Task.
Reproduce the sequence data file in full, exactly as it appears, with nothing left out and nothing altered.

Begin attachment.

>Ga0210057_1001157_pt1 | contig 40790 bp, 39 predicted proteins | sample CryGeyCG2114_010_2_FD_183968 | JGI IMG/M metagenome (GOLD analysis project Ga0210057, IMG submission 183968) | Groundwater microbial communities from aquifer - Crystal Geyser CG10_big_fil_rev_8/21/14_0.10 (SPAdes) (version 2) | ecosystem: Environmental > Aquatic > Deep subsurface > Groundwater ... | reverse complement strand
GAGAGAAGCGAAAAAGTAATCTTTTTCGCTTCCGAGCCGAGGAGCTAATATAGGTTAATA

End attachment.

>Ga0210057_1001157_pt1 | contig 40790 bp, 39 predicted proteins | sample CryGeyCG2114_010_2_FD_183968 | JGI IMG/M metagenome (GOLD analysis project Ga0210057, IMG submission 183968) | Groundwater microbial communities from aquifer - Crystal Geyser CG10_big_fil_rev_8/21/14_0.10 (SPAdes) (version 2) | ecosystem: Environmental > Aquatic > Deep subsurface > Groundwater ... | reverse complement strand
GAGAGAAGCGAAAAAGTAATCTTTTTCGCTTCCGAGCCGAGGAGCTAATATAGGTTAATA